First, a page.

The number of NHS sight tests performed across the UK for a 12-month period ending 31 March 2014 rose by 3.6%, according to a new Optics at a Glance report published last week. In total 16.027 million eye examinations were carried out, compared to 15.47 million for the 2012–13 period.
However, while sight tests increased overall during the specified period, the number of eye examinations being performed in Wales decreased by 1.2%.
In terms of domiciliary sight tests, they rose in both England and Wales by 5.2% and 10.2% respectively during the 2013–14 period, yet decreased by 8.3% in Northern Ireland.
The Optics at a Glance publication was released by the Optical Confederation (OC), of which the AOP is a founding member. It is compiled from government data for England, Wales, Scotland and Northern Ireland, as well as information gathered through a survey with members of the OC. It contains key information on optometry, opticians and the optical market.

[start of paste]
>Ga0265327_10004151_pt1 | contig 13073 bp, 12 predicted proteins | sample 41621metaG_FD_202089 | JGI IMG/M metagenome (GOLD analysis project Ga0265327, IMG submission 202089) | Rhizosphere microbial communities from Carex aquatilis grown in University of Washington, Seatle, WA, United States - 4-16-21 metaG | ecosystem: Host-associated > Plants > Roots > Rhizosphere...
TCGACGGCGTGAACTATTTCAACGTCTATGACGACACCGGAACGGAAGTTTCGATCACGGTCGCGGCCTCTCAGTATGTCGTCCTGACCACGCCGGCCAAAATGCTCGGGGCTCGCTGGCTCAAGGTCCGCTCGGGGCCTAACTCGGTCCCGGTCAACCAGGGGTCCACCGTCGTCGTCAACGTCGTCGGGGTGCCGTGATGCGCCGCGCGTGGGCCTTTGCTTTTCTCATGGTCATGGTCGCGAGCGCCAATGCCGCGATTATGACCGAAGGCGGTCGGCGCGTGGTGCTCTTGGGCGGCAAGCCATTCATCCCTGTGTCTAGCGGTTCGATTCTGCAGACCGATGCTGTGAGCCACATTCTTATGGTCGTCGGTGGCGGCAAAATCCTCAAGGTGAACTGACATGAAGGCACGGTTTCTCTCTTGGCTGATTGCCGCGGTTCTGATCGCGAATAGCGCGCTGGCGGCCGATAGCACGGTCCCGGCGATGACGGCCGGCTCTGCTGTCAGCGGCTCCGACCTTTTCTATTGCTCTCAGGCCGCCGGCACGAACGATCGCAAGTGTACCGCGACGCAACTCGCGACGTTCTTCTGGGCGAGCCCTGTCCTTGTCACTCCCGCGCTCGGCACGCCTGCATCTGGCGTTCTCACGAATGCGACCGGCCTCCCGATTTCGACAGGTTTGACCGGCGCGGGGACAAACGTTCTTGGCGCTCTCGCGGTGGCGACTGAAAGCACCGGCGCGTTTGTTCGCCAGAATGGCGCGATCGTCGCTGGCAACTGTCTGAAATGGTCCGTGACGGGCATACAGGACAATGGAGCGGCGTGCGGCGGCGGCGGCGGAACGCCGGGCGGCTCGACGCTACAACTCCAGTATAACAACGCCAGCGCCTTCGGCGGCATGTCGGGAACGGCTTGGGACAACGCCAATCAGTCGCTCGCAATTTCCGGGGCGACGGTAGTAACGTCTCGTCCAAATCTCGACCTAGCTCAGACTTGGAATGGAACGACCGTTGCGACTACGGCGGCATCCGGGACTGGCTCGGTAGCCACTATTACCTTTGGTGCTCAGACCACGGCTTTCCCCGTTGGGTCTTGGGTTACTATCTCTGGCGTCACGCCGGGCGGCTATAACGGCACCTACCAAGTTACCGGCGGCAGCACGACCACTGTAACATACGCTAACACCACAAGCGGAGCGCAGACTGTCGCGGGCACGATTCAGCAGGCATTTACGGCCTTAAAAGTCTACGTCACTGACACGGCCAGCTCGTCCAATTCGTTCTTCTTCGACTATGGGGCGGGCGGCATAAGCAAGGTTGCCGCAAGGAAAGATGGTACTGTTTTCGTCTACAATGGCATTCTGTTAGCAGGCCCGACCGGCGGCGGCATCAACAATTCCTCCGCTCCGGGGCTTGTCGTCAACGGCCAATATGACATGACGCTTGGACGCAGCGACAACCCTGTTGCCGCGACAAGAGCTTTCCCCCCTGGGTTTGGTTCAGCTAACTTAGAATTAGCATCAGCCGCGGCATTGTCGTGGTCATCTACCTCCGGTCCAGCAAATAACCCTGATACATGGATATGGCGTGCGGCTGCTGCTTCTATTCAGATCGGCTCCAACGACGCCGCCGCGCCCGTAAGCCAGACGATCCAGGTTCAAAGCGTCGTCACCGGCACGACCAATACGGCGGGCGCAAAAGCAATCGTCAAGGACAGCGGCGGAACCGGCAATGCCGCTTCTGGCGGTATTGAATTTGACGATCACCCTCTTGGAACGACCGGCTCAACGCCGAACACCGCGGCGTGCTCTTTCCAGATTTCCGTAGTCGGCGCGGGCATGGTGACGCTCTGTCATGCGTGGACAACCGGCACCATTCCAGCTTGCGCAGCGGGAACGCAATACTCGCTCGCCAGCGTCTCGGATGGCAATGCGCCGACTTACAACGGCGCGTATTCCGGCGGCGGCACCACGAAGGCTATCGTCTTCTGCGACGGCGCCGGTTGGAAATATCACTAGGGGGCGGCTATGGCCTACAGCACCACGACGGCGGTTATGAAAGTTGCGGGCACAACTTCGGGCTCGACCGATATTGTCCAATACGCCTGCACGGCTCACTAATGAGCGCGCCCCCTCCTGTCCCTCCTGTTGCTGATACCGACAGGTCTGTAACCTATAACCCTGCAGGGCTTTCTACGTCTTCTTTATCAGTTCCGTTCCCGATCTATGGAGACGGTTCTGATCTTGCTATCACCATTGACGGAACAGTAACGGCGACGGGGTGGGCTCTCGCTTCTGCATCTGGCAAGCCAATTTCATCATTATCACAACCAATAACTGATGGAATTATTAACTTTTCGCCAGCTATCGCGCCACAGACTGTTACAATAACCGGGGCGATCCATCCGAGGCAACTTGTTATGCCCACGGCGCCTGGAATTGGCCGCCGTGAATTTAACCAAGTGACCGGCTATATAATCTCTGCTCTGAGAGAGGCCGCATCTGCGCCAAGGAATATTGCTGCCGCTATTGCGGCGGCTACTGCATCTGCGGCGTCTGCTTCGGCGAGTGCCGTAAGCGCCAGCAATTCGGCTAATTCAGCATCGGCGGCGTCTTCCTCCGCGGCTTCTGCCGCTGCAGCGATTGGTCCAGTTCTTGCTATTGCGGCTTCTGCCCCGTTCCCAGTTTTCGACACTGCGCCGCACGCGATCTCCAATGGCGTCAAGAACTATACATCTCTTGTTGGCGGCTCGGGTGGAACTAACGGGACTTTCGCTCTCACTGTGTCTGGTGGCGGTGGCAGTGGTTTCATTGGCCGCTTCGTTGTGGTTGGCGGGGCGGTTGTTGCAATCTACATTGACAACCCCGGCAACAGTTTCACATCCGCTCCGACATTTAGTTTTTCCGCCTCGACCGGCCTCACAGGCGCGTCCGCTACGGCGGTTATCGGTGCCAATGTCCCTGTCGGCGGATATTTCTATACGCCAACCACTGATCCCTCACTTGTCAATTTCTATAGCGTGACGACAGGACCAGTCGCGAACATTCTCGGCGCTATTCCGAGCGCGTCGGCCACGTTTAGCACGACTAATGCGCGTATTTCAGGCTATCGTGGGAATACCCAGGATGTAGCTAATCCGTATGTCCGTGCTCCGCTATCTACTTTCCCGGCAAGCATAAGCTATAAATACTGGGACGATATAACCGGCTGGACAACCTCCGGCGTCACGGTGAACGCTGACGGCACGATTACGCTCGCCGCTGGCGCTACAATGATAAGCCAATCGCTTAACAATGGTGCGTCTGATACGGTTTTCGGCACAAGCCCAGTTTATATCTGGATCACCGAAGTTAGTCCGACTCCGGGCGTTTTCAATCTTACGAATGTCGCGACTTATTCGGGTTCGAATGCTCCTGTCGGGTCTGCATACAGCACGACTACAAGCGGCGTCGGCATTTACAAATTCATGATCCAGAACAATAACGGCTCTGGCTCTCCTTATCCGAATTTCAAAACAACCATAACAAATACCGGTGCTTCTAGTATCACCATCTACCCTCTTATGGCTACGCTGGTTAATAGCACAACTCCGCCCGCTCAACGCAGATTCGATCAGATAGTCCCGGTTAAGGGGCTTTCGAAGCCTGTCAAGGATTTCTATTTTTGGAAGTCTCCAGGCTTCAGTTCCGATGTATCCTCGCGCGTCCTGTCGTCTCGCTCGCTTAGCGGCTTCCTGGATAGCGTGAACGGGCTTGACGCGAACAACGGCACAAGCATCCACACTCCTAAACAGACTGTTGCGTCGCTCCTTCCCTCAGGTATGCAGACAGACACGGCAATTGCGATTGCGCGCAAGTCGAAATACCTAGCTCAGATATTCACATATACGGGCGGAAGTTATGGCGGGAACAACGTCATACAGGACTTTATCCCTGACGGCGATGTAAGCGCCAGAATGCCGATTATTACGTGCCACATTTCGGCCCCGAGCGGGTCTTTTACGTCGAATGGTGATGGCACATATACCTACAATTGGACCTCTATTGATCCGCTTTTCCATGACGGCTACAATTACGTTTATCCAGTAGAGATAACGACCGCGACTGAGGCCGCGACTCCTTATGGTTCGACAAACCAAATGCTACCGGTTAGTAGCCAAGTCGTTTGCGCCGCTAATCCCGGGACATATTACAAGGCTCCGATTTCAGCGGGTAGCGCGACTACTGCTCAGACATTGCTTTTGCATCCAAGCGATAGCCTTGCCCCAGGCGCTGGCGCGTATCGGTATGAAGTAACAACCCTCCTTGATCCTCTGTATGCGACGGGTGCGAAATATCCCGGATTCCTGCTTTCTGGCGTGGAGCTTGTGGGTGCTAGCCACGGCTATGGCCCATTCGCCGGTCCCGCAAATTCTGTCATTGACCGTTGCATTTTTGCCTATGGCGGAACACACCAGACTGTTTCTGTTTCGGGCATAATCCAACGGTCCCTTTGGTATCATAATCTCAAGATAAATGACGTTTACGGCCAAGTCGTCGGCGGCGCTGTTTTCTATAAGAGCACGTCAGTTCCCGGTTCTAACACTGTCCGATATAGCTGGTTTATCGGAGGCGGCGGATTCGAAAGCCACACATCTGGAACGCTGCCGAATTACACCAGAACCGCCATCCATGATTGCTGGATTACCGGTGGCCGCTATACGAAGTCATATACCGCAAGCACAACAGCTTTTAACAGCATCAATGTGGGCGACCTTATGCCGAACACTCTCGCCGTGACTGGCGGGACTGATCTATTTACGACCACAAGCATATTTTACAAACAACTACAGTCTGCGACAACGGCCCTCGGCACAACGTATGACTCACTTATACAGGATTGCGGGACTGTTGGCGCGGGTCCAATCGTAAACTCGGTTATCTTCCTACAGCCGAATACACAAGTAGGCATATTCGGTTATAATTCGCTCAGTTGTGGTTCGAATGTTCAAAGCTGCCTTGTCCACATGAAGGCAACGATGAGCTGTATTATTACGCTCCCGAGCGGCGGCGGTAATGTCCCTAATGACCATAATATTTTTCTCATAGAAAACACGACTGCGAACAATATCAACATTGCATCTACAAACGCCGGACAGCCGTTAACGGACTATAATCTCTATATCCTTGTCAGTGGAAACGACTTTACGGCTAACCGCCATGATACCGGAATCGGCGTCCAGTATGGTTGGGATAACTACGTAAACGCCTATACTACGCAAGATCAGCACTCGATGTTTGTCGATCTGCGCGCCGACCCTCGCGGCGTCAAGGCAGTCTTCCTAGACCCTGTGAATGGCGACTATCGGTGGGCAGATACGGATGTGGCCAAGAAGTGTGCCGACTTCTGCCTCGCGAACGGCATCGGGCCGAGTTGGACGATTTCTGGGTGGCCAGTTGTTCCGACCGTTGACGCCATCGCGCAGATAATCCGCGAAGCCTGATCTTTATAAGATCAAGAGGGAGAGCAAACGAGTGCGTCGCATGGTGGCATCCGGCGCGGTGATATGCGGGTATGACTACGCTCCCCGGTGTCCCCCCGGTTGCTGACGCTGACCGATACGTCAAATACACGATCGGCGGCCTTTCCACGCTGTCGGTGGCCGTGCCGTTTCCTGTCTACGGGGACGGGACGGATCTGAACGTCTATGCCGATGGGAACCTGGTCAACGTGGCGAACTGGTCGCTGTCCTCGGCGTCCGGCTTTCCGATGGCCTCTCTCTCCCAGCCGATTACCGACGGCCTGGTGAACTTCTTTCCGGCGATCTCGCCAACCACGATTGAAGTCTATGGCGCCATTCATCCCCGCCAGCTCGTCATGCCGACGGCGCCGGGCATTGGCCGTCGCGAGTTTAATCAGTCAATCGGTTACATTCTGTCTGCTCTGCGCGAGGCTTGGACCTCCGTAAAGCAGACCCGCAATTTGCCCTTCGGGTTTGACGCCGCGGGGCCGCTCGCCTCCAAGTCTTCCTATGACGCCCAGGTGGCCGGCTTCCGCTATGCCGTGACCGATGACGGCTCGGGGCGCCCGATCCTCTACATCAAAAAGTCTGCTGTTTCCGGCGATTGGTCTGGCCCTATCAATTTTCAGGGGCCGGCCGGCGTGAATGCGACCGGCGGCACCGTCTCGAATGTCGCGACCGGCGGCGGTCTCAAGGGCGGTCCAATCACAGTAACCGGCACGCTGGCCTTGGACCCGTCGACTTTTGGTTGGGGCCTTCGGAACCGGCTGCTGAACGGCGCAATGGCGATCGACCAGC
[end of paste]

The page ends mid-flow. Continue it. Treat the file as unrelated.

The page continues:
Releasing statistics for both the 2012–13 and 2013–14 period simultaneously, while a rise in the number of NHS sight tests being performed rose for two years consecutively, the data show a much smaller rise in 2012–13 at 0.32%.
This documents a NHS sight test rise from 15.42 million in 2011–12 to 15.47 million in 2012–13.
In terms of referrals, year-on-year data showed an increase in GP or hospital referrals from 2.9% in 2012–13 to 3.6% in 2013–14. A slight increase was also documented in the average charge for a private sight test, rising from £25.18 in 2012–13 to £26 in 2013–14.
No change was documented on the percentage of optical practices across the UK which stock a range of spectacles within the specified voucher values, which remained at 93.3%, nor to the annual average contact lens care fee, which stayed at £42.53.
The report confirmed that, according to the Association of Contact Lens Manufacturers, the percentage of contact lens wearers in the UK remained at 9%.